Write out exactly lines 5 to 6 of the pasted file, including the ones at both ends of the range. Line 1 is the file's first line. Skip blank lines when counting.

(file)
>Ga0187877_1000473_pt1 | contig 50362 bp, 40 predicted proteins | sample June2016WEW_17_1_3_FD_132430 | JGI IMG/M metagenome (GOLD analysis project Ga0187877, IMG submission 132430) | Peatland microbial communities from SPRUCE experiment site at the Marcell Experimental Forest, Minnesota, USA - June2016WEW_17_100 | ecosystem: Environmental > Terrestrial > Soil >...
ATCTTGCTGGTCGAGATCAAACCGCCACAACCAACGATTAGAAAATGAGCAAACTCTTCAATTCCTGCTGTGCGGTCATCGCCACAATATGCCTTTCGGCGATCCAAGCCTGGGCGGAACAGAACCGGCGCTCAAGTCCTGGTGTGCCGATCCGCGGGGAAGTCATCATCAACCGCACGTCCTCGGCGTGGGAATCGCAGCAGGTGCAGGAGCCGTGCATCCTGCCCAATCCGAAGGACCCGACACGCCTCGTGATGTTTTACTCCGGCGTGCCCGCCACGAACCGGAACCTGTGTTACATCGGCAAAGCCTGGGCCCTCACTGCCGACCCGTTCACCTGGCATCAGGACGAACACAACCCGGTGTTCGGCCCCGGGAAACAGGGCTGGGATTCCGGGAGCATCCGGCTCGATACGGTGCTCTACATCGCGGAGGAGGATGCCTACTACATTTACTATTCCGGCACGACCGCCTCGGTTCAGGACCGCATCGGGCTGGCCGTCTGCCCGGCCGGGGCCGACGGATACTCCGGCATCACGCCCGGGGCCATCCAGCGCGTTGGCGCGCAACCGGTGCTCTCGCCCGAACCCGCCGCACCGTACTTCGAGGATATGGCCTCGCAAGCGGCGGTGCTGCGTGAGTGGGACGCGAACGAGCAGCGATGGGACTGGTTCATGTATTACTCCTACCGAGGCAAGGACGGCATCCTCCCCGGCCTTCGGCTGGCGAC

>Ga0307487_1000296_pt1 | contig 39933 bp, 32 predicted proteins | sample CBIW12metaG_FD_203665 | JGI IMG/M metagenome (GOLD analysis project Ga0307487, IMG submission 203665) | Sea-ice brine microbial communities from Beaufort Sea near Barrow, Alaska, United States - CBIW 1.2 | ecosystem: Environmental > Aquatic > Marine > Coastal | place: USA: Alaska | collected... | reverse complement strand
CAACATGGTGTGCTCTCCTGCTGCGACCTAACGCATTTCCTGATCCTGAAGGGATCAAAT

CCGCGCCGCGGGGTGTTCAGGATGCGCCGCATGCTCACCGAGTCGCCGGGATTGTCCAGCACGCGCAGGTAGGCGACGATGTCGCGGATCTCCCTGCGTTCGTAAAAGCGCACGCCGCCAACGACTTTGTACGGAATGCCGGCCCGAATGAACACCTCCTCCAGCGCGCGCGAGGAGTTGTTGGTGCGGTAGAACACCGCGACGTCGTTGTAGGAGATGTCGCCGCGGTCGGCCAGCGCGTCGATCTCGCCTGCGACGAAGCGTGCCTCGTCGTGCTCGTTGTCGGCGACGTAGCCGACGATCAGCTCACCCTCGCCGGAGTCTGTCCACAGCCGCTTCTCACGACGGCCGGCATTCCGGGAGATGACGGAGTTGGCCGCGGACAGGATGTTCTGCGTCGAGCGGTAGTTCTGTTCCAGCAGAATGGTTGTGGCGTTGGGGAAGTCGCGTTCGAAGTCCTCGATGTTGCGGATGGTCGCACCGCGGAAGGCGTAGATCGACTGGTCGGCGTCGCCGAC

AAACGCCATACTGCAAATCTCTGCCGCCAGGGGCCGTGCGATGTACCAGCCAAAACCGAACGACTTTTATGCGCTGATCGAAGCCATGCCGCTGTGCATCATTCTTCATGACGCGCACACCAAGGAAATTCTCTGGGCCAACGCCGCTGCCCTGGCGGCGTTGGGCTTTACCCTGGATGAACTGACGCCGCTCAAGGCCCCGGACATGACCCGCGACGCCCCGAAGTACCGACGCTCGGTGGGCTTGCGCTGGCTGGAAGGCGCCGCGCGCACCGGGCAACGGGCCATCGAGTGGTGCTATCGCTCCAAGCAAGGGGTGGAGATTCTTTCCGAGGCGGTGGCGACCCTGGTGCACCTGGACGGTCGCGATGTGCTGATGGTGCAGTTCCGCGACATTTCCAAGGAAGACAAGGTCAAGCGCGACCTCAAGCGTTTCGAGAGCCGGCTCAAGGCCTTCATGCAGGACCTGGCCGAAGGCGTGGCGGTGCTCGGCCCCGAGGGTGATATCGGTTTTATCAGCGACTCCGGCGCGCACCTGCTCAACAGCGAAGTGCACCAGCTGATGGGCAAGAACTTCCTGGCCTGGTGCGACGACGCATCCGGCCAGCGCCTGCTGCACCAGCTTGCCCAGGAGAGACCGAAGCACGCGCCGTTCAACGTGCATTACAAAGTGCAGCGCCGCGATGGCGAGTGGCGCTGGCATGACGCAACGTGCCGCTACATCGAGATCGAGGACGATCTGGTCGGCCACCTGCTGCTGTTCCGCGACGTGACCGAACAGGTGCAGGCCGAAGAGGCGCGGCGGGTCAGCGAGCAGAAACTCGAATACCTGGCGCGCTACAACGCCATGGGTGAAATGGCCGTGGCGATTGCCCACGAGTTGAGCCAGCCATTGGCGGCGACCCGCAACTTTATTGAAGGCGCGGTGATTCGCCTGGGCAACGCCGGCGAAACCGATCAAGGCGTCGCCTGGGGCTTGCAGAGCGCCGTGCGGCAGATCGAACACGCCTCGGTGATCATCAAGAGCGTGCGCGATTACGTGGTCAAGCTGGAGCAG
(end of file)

CCGCGCCGCGGGGTGTTCAGGATGCGCCGCATGCTCACCGAGTCGCCGGGATTGTCCAGCACGCGCAGGTAGGCGACGATGTCGCGGATCTCCCTGCGTTCGTAAAAGCGCACGCCGCCAACGACTTTGTACGGAATGCCGGCCCGAATGAACACCTCCTCCAGCGCGCGCGAGGAGTTGTTGGTGCGGTAGAACACCGCGACGTCGTTGTAGGAGATGTCGCCGCGGTCGGCCAGCGCGTCGATCTCGCCTGCGACGAAGCGTGCCTCGTCGTGCTCGTTGTCGGCGACGTAGCCGACGATCAGCTCACCCTCGCCGGAGTCTGTCCACAGCCGCTTCTCACGACGGCCGGCATTCCGGGAGATGACGGAGTTGGCCGCGGACAGGATGTTCTGCGTCGAGCGGTAGTTCTGTTCCAGCAGAATGGTTGTGGCGTTGGGGAAGTCGCGTTCGAAGTCCTCGATGTTGCGGATGGTCGCACCGCGGAAGGCGTAGATCGACTGGTCGGCGTCGCCGAC

AAACGCCATACTGCAAATCTCTGCCGCCAGGGGCCGTGCGATGTACCAGCCAAAACCGAACGACTTTTATGCGCTGATCGAAGCCATGCCGCTGTGCATCATTCTTCATGACGCGCACACCAAGGAAATTCTCTGGGCCAACGCCGCTGCCCTGGCGGCGTTGGGCTTTACCCTGGATGAACTGACGCCGCTCAAGGCCCCGGACATGACCCGCGACGCCCCGAAGTACCGACGCTCGGTGGGCTTGCGCTGGCTGGAAGGCGCCGCGCGCACCGGGCAACGGGCCATCGAGTGGTGCTATCGCTCCAAGCAAGGGGTGGAGATTCTTTCCGAGGCGGTGGCGACCCTGGTGCACCTGGACGGTCGCGATGTGCTGATGGTGCAGTTCCGCGACATTTCCAAGGAAGACAAGGTCAAGCGCGACCTCAAGCGTTTCGAGAGCCGGCTCAAGGCCTTCATGCAGGACCTGGCCGAAGGCGTGGCGGTGCTCGGCCCCGAGGGTGATATCGGTTTTATCAGCGACTCCGGCGCGCACCTGCTCAACAGCGAAGTGCACCAGCTGATGGGCAAGAACTTCCTGGCCTGGTGCGACGACGCATCCGGCCAGCGCCTGCTGCACCAGCTTGCCCAGGAGAGACCGAAGCACGCGCCGTTCAACGTGCATTACAAAGTGCAGCGCCGCGATGGCGAGTGGCGCTGGCATGACGCAACGTGCCGCTACATCGAGATCGAGGACGATCTGGTCGGCCACCTGCTGCTGTTCCGCGACGTGACCGAACAGGTGCAGGCCGAAGAGGCGCGGCGGGTCAGCGAGCAGAAACTCGAATACCTGGCGCGCTACAACGCCATGGGTGAAATGGCCGTGGCGATTGCCCACGAGTTGAGCCAGCCATTGGCGGCGACCCGCAACTTTATTGAAGGCGCGGTGATTCGCCTGGGCAACGCCGGCGAAACCGATCAAGGCGTCGCCTGGGGCTTGCAGAGCGCCGTGCGGCAGATCGAACACGCCTCGGTGATCATCAAGAGCGTGCGCGATTACGTGGTCAAGCTGGAGCAG